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Title: Phosgene

 [1];  [1]
  1. ORNL
Publication Date:
Research Org.:
Oak Ridge National Lab. (ORNL), Oak Ridge, TN (United States)
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DOE Contract Number:
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Country of Publication:
United States

Citation Formats

Bast, Cheryl B, and Glass-Mattie, Dana F. Phosgene. United States: N. p., 2015. Web. doi:10.1016/B978-0-12-800159-2.00025-7.
Bast, Cheryl B, & Glass-Mattie, Dana F. Phosgene. United States. doi:10.1016/B978-0-12-800159-2.00025-7.
Bast, Cheryl B, and Glass-Mattie, Dana F. 2015. "Phosgene". United States. doi:10.1016/B978-0-12-800159-2.00025-7.
title = {Phosgene},
author = {Bast, Cheryl B and Glass-Mattie, Dana F},
abstractNote = {},
doi = {10.1016/B978-0-12-800159-2.00025-7},
journal = {},
number = ,
volume = ,
place = {United States},
year = 2015,
month = 1

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  • Inhalation is the most important route of exposure for phosgene. A latency period occurs before phosgene affects the target organ, the lungs. The odor threshold is between 0.5 and 1.5 ppm, and the odor has been described as similar to newly-mown hay. Toxic effects have been reported at concentrations below the threshold. On initial exposure, phosgene can undergo hydrolysis and form hydrogen chloride which can be slightly irritating to the upper respiratory tract and eyes; the amount formed is limited by the low water solubility of phosgene. Once inhaled to the lower respiratory tract, phosgene undergoes an acylation reaction withmore » amino, hydroxyl and sulfhydryl groups causing destruction of protein, lipids, and disruption of cellular functions. In response to this destruction, after a latency period of 1-24 hours, a breakdown in the blood-air barrier occurs and protein rich fluid accumulates in the lungs. Most commonly, death occurs within 48 hours after exposure from a progressive pulmonary edema and anoxia. At very high concentrations, death can occur from acute heart failure prior to the start of the pulmonary edema. Data on humans are limited to occupational exposures or accounts from the use of phosgene in World War I. Animal studies with phosgene show a steep dose-response curve for pulmonary edema and mortality. Animal studies also indicate little species variability as all species exposed developed similar clinical signs (dyspnea, pulmonary edema, labored breathing) and histopathological lesions in the lungs. While there are no chronic animal data, subchronic studies indicate little accumulation of phosgene or increased severity of lesions with continuous exposure.« less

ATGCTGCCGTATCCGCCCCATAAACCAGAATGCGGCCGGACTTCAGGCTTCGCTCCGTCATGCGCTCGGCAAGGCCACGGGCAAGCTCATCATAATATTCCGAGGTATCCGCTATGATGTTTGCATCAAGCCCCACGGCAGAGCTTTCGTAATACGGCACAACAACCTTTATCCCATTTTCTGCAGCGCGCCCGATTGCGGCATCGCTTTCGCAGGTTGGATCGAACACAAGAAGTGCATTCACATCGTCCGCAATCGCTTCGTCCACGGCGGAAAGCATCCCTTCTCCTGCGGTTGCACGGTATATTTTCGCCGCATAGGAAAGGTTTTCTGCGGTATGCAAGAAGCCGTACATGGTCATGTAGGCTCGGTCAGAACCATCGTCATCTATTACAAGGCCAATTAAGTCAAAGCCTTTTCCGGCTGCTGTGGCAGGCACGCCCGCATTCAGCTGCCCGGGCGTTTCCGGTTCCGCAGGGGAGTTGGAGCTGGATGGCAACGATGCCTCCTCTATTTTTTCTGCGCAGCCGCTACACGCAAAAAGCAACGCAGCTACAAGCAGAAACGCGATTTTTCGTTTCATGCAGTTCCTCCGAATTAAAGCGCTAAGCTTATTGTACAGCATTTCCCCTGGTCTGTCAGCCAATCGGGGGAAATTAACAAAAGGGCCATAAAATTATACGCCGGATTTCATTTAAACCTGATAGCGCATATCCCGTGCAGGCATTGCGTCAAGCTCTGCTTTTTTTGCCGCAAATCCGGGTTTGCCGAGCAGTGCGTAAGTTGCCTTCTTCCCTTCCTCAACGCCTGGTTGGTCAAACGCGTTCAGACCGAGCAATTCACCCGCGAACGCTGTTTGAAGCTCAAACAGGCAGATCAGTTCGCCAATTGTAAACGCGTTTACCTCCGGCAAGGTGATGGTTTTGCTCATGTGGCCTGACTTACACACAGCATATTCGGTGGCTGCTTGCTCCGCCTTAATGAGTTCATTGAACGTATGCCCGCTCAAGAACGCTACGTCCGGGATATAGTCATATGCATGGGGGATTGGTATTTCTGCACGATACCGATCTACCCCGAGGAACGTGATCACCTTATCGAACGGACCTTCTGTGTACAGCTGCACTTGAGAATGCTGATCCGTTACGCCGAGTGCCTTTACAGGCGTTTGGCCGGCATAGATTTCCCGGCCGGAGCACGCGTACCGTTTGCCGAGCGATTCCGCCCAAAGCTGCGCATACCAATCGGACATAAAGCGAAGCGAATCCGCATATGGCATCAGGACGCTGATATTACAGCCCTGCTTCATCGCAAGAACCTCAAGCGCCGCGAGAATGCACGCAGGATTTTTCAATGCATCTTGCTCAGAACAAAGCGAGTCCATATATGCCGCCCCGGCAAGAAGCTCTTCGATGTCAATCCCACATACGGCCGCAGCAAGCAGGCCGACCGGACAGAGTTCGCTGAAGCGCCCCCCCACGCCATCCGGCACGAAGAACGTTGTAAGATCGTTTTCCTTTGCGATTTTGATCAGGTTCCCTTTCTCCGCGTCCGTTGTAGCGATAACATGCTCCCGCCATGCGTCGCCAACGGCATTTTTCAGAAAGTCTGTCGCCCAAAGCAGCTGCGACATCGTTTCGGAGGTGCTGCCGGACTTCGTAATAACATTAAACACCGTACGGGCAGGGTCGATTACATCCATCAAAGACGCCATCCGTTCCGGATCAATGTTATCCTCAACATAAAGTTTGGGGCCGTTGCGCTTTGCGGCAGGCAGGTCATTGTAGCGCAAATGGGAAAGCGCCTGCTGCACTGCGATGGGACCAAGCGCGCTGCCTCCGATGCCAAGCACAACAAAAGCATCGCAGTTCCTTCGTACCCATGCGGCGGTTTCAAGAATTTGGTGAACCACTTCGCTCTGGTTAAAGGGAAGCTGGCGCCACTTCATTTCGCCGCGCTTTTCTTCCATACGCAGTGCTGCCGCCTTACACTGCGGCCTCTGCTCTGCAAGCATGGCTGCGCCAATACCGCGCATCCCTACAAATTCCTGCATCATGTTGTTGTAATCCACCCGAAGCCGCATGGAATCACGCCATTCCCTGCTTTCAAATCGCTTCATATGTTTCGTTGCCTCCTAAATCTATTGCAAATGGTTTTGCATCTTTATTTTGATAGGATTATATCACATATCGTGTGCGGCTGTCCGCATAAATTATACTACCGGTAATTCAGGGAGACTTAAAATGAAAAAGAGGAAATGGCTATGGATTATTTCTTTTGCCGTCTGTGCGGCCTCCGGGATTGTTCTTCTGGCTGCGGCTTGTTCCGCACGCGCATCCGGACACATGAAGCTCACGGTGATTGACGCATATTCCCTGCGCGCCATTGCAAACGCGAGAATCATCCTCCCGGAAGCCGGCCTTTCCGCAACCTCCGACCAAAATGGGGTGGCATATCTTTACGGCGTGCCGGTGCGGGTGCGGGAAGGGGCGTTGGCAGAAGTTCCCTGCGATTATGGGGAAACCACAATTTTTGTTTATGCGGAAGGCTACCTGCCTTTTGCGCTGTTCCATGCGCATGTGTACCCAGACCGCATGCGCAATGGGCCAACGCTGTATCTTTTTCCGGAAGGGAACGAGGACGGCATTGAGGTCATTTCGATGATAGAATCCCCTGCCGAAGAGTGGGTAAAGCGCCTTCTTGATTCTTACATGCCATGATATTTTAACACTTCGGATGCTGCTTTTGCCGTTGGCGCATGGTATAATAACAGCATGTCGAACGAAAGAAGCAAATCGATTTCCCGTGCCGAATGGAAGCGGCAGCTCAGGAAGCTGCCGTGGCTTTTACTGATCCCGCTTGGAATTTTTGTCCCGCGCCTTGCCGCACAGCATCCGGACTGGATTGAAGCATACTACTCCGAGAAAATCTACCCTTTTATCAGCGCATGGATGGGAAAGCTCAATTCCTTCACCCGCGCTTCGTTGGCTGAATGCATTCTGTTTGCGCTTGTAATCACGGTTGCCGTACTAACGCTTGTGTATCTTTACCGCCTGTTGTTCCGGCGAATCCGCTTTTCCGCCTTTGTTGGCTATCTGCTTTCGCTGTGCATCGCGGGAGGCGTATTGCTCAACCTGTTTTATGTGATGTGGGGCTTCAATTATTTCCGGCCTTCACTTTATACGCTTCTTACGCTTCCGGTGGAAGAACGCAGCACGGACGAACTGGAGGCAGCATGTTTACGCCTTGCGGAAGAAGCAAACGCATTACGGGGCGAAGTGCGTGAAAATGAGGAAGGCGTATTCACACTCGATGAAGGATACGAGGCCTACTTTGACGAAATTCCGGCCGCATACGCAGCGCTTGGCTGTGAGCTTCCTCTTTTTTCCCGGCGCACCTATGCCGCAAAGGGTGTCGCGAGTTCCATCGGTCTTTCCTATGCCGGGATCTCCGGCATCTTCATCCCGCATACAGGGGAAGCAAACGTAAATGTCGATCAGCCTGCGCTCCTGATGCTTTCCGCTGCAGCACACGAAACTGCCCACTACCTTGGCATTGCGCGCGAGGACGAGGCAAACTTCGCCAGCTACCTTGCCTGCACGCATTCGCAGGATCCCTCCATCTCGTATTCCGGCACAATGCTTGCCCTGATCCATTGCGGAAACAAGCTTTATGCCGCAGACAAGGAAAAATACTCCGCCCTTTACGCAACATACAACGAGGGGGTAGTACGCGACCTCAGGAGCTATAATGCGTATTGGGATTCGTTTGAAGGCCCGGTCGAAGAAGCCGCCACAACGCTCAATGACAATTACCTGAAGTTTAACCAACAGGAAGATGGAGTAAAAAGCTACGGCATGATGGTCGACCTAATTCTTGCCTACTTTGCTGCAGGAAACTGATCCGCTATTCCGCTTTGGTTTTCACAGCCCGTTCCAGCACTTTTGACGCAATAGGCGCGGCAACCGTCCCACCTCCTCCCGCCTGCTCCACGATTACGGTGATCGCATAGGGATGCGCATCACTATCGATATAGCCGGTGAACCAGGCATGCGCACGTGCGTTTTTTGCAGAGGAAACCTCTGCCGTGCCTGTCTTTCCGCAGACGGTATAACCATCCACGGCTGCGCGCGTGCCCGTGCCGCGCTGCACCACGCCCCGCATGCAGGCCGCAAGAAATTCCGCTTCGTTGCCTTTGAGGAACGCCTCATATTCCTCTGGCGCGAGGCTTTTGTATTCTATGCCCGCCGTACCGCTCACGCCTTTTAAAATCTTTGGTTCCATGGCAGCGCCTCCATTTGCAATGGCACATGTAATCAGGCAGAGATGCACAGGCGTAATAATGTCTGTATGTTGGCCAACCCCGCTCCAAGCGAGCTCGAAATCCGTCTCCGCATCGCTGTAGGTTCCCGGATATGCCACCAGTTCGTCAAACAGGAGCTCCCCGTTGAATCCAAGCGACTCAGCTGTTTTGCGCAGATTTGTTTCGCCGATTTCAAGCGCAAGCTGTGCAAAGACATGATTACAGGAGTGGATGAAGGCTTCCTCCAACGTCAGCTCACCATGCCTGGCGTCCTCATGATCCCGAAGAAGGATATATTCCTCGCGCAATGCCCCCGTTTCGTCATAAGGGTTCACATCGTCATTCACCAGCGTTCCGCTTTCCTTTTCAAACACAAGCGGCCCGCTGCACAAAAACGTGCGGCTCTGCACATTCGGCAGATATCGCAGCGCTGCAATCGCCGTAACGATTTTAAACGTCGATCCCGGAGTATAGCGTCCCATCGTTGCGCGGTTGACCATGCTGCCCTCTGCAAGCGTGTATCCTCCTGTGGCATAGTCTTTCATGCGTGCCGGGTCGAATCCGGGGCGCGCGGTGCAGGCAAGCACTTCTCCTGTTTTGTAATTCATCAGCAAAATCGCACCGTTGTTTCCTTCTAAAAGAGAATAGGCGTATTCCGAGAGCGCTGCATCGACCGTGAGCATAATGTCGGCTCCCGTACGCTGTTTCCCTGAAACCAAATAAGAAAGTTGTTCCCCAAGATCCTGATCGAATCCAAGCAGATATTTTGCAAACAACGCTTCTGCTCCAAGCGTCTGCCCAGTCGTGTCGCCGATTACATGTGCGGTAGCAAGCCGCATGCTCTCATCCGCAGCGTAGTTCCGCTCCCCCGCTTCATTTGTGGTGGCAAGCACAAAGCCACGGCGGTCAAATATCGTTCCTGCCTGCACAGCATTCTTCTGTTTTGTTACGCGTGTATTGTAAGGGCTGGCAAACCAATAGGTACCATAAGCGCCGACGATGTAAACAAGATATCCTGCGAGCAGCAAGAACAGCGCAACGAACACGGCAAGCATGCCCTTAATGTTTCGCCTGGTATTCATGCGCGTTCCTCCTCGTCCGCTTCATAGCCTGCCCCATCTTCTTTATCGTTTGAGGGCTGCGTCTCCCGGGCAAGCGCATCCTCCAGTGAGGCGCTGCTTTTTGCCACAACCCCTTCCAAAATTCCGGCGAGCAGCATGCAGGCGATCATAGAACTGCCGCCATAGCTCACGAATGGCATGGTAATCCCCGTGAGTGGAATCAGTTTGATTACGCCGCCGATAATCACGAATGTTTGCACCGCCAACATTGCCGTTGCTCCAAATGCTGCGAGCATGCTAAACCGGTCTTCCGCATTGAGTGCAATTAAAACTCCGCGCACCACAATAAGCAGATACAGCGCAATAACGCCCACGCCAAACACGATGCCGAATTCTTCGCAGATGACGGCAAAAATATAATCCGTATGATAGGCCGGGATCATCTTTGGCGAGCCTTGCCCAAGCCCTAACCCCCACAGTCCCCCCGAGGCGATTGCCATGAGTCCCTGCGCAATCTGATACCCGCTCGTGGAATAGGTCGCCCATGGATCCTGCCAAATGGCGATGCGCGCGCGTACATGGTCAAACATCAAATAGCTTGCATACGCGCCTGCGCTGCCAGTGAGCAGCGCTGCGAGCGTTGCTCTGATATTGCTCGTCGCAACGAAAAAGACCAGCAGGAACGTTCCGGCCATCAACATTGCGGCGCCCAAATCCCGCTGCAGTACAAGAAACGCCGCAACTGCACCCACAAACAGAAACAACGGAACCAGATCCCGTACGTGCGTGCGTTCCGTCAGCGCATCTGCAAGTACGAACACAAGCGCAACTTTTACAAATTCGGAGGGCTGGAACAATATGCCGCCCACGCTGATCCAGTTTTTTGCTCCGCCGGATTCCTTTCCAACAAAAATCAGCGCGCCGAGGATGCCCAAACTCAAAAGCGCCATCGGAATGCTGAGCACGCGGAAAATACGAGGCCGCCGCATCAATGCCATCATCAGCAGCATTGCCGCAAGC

• The exchange reaction /sup 12/COCl/sub 2/+/sup 13/COarrow-right-left/sup 13/COCl/sub 2/+ /sup 12/CO is theoretically expected to have a separation factor of 1.04 at 60degreeC, and of 1.07 at -35degreeC. Pure COCl/sub 2/ and a series of COCl/sub 2/--CO gaseous mixtures were irradiated either with the 253.7 nm mercury line or the light of a medium pressure mercury lamp (above 200 nm). The /sup 13/C distribution in the photostationary state has shown separation factors ranging from 1.092 at 60degreeC to 1.170 at -35degreeC for the 253.7 line and from 1.059 at 60degreeC to 1.067 at 25degreeC at irradiation with the medium pressuremore » lamp. The increase of the factors above the theoretically predicted values is attributed to differences in the fine structure of /sup 12/COCl/sub 2/ and /sup 13/COCl/sub 2/ predissociation spectra. The possibility of improving the selectivity of the separation process is analyzed. (AIP)« less
  • Experiments were made with a batch reactor to determine the effect of gas pressures, temperature, and gamma radiation intensity on the reaction of CO + Cl/sub 2/ ..-->.. COCl/sub 2/. Oxygen and a large ratio of reactor surface to volume retarded the reaction, but inert gases had no effect. A low-temperature reactor system is proposed to take advantage of the conditions which give a high reaction rate with gamma radiation and a simple scheme of product purification.
  • In this study, the authors demonstrated the acute pulmonary cellular changes associated with phosgene exposure, by both light (L.M.) and electron microscopy (E.M.). Adult, unanesthetized sheep were exposed for 10 minutes to either 767 ppm/min of phosgene or room air. Four hours post exposure, all animals were killed, wet lung weight was obtained, and lung tissue was collected for L.M. and E.M. In sheep exposed to phosgene, wet lung weight was significantly higher. Grossly, the lung was congested and edematous. Alveolar and interstitial edema, fibrin and neutrophil exudation in the air spaces, and increased alveolar macrophages, were prominent by L.M.more » E.M. of Type I pneumocytes showed intracellular swelling, necrosis, and denuding of basement membrane with preservation of the tight junctions. Type II pneumocytes showed loss of lamellar bodies, cytoplasmic swelling, and damage to the endoplasmic reticulum. Endothelial cells showed increased density and vesicular activity, cytoplasmic swelling, and displacement of basement membrane. This study supports the biochemical data the authors previously reported.« less